One of Nintendo’s first Switch titles, 1-2-Switch is one of those games where you wonder how it got approved to be released as a full-priced retail game. You’ve probably heard from tons of other outlets about how overpriced this game is, how it shouldn’t have been released in stores, and it’s all basically true. It’s an interesting concept, but paying money for it is nonsensical.
Giving credit where credit is due, 1-2-Switch does showcase the capabilities of the joycon and its HD rumble functions. Given the fact this game is, in a way, the Switch equivalent of Wii Sports, I have to admit its controls are much more responsive and impressive than its Wii predecessor. Just like my immense praise regarding Arms‘s controls, 1-2-Switch proves how much motion control technology has improved over the past decade. Sadly, as much as this is impressive, it doesn’t save 1-2-Switch from being a bland title and a severely overpriced proof of concept.
The list of minigames present in 1-2-Switch is mediocre at best. For every slightly interesting game like Table Tennis and Ball Count, there are twice as many stupid wastes of time such as Zen, Shave, Baby and the already infamous cow milking minigame. Some of those games are so badly implemented you’ll ask yourself why on Earth was the joycon even needed for the experience. For example, Zen forces you to do a pose and stand still for a while. Just like yoga. Something you can easily do without the need of having to hold a joycon at all. Shave is another example of a severe failure in game design. Using the joycon to pretend to shave your face isn’t exactly engaging, and to top it off, it’s a much more uncomfortable experience if you actually have facial hair to begin with.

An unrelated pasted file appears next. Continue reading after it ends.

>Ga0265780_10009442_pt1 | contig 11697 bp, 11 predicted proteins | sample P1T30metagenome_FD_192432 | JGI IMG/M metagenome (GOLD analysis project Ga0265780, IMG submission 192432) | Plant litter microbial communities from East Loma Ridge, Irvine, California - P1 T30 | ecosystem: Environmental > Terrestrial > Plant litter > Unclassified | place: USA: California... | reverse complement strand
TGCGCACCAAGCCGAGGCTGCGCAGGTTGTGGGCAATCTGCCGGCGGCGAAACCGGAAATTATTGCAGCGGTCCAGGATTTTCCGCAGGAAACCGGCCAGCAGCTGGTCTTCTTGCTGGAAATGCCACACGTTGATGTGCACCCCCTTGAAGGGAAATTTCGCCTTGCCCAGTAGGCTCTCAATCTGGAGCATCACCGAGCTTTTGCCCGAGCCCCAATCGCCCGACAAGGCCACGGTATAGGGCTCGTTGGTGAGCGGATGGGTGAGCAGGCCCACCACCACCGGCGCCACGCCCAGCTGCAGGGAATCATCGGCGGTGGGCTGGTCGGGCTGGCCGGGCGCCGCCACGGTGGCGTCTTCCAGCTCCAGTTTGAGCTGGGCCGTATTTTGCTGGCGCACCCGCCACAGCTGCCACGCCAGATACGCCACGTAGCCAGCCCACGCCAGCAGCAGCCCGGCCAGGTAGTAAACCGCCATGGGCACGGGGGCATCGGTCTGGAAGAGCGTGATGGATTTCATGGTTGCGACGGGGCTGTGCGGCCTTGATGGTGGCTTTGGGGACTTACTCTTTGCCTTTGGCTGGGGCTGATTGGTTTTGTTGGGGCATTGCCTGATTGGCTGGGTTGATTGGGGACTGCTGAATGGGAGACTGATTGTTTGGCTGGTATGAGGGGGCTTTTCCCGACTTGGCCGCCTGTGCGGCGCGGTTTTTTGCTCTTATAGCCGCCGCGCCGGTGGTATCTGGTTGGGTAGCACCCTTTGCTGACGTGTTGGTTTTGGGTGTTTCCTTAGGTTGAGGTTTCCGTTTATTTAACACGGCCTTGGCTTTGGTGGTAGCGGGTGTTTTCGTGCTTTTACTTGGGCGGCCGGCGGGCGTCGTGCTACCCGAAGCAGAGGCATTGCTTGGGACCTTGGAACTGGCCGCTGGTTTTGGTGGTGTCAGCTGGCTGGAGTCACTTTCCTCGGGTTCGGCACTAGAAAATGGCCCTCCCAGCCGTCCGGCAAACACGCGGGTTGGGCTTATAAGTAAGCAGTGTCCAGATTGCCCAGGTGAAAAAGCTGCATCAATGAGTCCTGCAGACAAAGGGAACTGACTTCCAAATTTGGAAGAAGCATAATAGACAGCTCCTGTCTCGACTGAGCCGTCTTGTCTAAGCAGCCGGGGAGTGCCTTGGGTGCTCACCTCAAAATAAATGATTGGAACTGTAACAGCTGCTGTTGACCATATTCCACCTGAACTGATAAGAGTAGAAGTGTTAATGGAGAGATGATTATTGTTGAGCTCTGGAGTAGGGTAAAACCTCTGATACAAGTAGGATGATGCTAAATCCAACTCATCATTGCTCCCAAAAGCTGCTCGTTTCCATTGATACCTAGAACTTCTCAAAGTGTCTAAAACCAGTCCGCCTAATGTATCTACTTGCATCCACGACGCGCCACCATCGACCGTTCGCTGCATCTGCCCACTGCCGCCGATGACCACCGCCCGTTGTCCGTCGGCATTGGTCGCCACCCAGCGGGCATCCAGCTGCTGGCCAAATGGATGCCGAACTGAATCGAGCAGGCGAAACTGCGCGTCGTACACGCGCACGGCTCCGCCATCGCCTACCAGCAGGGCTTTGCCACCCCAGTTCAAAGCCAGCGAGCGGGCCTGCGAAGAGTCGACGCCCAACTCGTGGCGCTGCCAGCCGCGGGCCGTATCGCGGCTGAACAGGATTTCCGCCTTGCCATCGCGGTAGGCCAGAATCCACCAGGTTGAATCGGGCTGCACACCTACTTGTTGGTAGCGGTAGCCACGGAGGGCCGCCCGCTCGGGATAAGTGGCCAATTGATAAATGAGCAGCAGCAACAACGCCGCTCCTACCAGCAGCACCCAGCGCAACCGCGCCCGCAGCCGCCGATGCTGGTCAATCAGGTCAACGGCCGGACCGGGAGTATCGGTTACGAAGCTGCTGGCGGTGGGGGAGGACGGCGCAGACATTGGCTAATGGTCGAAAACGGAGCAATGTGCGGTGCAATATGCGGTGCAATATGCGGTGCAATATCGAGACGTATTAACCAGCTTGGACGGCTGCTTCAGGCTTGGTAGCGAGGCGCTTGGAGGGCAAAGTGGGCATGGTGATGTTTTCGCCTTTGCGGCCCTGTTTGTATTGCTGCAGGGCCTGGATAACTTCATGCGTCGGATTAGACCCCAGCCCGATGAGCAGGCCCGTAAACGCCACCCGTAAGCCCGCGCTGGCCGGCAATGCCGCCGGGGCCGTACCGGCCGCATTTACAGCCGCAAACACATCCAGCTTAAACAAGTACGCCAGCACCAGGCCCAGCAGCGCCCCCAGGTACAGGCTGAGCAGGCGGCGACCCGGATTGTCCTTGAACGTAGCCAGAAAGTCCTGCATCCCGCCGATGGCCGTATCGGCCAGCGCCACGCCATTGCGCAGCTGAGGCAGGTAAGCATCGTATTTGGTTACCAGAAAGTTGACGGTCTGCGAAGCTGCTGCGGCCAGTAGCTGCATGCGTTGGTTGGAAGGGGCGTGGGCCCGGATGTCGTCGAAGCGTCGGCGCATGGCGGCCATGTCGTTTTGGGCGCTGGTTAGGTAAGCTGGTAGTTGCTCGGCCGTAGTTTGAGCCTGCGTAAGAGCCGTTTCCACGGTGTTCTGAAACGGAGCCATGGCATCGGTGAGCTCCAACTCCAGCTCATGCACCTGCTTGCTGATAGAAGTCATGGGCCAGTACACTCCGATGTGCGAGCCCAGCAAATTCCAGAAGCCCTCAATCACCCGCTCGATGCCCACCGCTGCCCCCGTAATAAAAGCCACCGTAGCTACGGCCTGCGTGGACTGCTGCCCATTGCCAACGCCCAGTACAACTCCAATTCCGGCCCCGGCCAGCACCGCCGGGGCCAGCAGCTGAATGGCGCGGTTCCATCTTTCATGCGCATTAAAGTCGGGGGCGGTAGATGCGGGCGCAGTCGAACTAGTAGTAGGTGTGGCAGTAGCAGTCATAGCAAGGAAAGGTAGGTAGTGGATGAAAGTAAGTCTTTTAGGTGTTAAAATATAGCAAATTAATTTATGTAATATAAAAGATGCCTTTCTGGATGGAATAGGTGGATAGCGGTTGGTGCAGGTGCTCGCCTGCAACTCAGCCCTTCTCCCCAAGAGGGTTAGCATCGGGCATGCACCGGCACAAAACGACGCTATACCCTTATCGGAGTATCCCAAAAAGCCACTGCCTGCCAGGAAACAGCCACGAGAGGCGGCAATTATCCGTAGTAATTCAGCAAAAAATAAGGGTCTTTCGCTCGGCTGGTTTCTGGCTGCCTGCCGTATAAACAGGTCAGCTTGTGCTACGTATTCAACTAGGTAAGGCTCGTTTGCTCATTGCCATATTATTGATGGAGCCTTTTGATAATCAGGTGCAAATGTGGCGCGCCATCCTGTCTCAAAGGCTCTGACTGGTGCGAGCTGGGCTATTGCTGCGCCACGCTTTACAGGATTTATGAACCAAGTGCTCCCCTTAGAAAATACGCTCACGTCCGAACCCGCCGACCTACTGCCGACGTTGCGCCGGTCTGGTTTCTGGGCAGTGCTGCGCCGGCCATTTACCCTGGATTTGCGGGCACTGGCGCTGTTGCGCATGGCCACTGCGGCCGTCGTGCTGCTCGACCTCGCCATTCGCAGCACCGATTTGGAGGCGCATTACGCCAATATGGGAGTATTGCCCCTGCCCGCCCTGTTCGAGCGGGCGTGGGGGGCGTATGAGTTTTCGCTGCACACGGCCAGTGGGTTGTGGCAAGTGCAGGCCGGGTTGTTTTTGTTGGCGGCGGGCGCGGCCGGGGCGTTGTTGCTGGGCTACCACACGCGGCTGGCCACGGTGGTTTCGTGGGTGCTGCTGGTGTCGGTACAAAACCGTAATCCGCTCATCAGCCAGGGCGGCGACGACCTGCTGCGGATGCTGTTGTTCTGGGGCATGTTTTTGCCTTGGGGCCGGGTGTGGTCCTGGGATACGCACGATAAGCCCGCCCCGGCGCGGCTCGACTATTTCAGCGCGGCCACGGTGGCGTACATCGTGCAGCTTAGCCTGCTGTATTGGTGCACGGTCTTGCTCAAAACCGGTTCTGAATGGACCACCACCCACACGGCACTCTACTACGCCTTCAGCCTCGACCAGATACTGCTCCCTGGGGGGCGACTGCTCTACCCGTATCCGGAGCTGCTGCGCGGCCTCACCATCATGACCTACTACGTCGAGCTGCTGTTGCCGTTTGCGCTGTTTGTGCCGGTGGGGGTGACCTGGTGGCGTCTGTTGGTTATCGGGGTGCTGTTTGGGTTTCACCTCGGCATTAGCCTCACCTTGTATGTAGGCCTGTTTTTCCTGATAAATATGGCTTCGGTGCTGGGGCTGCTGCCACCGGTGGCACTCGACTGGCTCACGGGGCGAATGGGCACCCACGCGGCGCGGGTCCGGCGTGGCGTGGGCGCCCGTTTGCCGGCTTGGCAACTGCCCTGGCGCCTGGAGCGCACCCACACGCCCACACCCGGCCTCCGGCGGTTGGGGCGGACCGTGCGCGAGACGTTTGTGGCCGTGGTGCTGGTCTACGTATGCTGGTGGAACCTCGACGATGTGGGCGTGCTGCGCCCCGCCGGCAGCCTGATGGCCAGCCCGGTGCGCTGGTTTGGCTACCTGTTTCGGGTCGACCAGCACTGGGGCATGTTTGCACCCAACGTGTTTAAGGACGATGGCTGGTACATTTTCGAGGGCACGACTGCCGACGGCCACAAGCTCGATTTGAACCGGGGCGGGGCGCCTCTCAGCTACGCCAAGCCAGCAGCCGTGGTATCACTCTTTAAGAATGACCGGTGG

Despite those aforementioned design flaws, those aren’t the main issue present in 1-2-Switch. There’s more. This is a game that severely lacks content, yet it costs 50 dollars, or even more, depending on the region. For that amount, you get 28 mini-games that get old pretty quickly, not any signs of single player content at all, a bunch of silly and cheesy instruction videos and audio lines, and that’s it. The graphics are bland and nearly nonexistent, given the fact the game basically encourages you to look anywhere but the TV itself, and the soundtrack is comprised of mediocre stock music you can find in Sega CD games. There’s just not enough content to justify the game’s insane price tag at all.
I find it pretty hard to recommend 1-2-Switch. There is some potential in this title. It could have been a great pack-in title, a nice little freebie, a neat tech demo for all Switch users. Because, in the end, that’s what 1-2-Switch is: a glorified tech demo, and a very very very expensive one at that. If you can find a used copy in a year or two for less than twenty bucks, then go for it. If not, just hope some friend of yours owns this game, then just play it for a couple of hours.